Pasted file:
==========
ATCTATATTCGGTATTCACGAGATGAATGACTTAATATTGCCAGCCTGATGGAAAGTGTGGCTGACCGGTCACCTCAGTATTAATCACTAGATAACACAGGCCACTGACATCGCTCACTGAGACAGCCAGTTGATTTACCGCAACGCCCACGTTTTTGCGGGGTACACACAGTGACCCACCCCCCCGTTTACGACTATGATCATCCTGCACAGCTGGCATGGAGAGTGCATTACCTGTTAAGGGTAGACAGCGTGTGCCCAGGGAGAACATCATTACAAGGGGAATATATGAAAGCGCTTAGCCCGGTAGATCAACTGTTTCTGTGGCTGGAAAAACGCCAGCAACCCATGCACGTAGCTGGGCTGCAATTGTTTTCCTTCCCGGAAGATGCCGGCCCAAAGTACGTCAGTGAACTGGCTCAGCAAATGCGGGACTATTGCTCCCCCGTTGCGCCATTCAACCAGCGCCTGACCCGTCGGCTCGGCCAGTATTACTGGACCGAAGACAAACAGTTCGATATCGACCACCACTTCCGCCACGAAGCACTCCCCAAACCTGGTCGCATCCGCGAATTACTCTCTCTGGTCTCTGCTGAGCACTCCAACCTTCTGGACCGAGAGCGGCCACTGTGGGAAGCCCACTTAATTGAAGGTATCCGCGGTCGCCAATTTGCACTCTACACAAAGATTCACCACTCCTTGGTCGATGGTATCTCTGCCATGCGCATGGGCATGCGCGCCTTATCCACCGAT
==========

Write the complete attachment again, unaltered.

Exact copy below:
ATCTATATTCGGTATTCACGAGATGAATGACTTAATATTGCCAGCCTGATGGAAAGTGTGGCTGACCGGTCACCTCAGTATTAATCACTAGATAACACAGGCCACTGACATCGCTCACTGAGACAGCCAGTTGATTTACCGCAACGCCCACGTTTTTGCGGGGTACACACAGTGACCCACCCCCCCGTTTACGACTATGATCATCCTGCACAGCTGGCATGGAGAGTGCATTACCTGTTAAGGGTAGACAGCGTGTGCCCAGGGAGAACATCATTACAAGGGGAATATATGAAAGCGCTTAGCCCGGTAGATCAACTGTTTCTGTGGCTGGAAAAACGCCAGCAACCCATGCACGTAGCTGGGCTGCAATTGTTTTCCTTCCCGGAAGATGCCGGCCCAAAGTACGTCAGTGAACTGGCTCAGCAAATGCGGGACTATTGCTCCCCCGTTGCGCCATTCAACCAGCGCCTGACCCGTCGGCTCGGCCAGTATTACTGGACCGAAGACAAACAGTTCGATATCGACCACCACTTCCGCCACGAAGCACTCCCCAAACCTGGTCGCATCCGCGAATTACTCTCTCTGGTCTCTGCTGAGCACTCCAACCTTCTGGACCGAGAGCGGCCACTGTGGGAAGCCCACTTAATTGAAGGTATCCGCGGTCGCCAATTTGCACTCTACACAAAGATTCACCACTCCTTGGTCGATGGTATCTCTGCCATGCGCATGGGCATGCGCGCCTTATCCACCGAT